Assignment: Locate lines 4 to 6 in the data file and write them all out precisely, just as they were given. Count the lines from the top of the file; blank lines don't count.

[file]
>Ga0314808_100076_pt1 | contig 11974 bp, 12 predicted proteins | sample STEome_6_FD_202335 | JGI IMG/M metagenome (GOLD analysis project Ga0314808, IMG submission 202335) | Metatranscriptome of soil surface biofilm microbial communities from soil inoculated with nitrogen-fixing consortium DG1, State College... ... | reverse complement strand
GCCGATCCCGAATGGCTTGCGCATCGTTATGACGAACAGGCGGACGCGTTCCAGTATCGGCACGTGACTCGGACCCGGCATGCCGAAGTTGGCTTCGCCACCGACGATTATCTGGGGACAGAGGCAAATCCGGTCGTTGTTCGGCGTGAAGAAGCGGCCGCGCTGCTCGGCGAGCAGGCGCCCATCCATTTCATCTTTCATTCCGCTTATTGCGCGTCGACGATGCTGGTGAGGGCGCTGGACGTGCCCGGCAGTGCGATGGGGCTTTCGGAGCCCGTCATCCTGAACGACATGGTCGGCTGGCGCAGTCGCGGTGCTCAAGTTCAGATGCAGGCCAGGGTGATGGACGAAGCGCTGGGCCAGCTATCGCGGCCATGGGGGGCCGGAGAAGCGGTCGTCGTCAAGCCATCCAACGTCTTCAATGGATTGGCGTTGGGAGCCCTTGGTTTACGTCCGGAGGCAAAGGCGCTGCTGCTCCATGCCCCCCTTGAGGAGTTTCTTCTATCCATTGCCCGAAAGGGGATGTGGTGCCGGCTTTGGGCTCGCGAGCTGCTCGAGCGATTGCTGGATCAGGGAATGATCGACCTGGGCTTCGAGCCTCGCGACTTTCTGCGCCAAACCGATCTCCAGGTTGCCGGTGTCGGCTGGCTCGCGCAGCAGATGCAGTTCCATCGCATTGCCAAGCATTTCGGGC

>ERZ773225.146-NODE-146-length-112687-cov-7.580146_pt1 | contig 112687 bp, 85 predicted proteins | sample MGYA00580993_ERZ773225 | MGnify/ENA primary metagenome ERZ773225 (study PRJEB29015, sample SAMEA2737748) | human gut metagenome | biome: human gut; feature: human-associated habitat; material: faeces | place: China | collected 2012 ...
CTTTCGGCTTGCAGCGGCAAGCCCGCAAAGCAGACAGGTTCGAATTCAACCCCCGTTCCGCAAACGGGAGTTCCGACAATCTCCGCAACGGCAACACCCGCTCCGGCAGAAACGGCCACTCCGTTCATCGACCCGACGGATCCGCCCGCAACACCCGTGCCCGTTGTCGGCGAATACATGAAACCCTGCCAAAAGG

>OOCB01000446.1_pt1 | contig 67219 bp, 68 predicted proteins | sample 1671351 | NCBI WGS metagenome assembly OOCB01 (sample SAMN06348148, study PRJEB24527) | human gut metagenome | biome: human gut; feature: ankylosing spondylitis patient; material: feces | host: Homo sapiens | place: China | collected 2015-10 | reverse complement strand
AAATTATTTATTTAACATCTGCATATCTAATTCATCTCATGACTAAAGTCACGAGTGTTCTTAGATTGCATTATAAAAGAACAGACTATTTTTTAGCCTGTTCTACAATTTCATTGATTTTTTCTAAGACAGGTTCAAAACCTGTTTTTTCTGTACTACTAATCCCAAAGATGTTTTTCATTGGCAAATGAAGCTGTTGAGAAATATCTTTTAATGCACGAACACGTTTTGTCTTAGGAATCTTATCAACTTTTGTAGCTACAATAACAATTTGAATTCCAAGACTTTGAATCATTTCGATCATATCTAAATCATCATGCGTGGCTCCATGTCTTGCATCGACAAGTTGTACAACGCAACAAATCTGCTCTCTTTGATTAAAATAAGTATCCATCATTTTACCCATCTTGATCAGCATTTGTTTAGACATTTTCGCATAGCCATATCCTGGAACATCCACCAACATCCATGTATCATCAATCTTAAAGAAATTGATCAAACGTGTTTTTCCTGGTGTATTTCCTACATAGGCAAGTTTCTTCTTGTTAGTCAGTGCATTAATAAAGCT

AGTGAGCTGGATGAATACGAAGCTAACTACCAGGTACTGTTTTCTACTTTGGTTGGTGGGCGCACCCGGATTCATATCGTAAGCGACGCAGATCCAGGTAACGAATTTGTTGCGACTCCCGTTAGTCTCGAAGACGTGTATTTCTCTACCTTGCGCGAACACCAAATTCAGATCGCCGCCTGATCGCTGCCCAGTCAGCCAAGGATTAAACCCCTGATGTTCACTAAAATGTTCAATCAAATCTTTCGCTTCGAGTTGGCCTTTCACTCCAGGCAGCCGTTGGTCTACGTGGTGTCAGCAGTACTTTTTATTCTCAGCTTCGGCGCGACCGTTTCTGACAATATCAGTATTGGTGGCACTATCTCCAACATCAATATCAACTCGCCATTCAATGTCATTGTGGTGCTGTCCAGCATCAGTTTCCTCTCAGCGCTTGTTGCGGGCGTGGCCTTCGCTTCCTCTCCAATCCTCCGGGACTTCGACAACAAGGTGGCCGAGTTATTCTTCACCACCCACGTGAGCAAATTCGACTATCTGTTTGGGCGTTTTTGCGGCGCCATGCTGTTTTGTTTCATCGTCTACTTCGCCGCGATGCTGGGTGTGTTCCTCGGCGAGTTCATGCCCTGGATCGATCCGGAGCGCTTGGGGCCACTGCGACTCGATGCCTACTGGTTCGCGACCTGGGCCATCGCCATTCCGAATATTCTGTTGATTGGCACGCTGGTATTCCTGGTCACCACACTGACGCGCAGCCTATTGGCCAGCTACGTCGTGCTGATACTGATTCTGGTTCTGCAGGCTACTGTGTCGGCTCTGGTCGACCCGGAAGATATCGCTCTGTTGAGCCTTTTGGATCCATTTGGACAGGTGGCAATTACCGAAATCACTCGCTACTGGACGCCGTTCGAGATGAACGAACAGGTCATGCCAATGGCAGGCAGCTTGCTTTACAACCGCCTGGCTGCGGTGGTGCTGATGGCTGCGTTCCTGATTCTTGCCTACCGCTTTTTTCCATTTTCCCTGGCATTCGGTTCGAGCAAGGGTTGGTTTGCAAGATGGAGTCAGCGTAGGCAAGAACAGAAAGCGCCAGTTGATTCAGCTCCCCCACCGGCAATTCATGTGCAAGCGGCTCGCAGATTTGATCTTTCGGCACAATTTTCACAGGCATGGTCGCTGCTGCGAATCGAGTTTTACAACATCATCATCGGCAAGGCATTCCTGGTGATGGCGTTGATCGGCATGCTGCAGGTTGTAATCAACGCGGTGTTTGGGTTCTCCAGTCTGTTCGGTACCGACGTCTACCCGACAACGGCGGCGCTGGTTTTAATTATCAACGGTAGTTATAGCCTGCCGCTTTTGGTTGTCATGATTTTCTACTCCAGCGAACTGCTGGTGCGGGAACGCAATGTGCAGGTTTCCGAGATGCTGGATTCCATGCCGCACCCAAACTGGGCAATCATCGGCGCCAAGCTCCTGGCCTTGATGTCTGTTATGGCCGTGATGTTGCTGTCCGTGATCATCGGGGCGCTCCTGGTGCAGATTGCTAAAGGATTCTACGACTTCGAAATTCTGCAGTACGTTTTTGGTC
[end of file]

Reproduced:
CTTTCGGCTTGCAGCGGCAAGCCCGCAAAGCAGACAGGTTCGAATTCAACCCCCGTTCCGCAAACGGGAGTTCCGACAATCTCCGCAACGGCAACACCCGCTCCGGCAGAAACGGCCACTCCGTTCATCGACCCGACGGATCCGCCCGCAACACCCGTGCCCGTTGTCGGCGAATACATGAAACCCTGCCAAAAGG

>OOCB01000446.1_pt1 | contig 67219 bp, 68 predicted proteins | sample 1671351 | NCBI WGS metagenome assembly OOCB01 (sample SAMN06348148, study PRJEB24527) | human gut metagenome | biome: human gut; feature: ankylosing spondylitis patient; material: feces | host: Homo sapiens | place: China | collected 2015-10 | reverse complement strand
AAATTATTTATTTAACATCTGCATATCTAATTCATCTCATGACTAAAGTCACGAGTGTTCTTAGATTGCATTATAAAAGAACAGACTATTTTTTAGCCTGTTCTACAATTTCATTGATTTTTTCTAAGACAGGTTCAAAACCTGTTTTTTCTGTACTACTAATCCCAAAGATGTTTTTCATTGGCAAATGAAGCTGTTGAGAAATATCTTTTAATGCACGAACACGTTTTGTCTTAGGAATCTTATCAACTTTTGTAGCTACAATAACAATTTGAATTCCAAGACTTTGAATCATTTCGATCATATCTAAATCATCATGCGTGGCTCCATGTCTTGCATCGACAAGTTGTACAACGCAACAAATCTGCTCTCTTTGATTAAAATAAGTATCCATCATTTTACCCATCTTGATCAGCATTTGTTTAGACATTTTCGCATAGCCATATCCTGGAACATCCACCAACATCCATGTATCATCAATCTTAAAGAAATTGATCAAACGTGTTTTTCCTGGTGTATTTCCTACATAGGCAAGTTTCTTCTTGTTAGTCAGTGCATTAATAAAGCT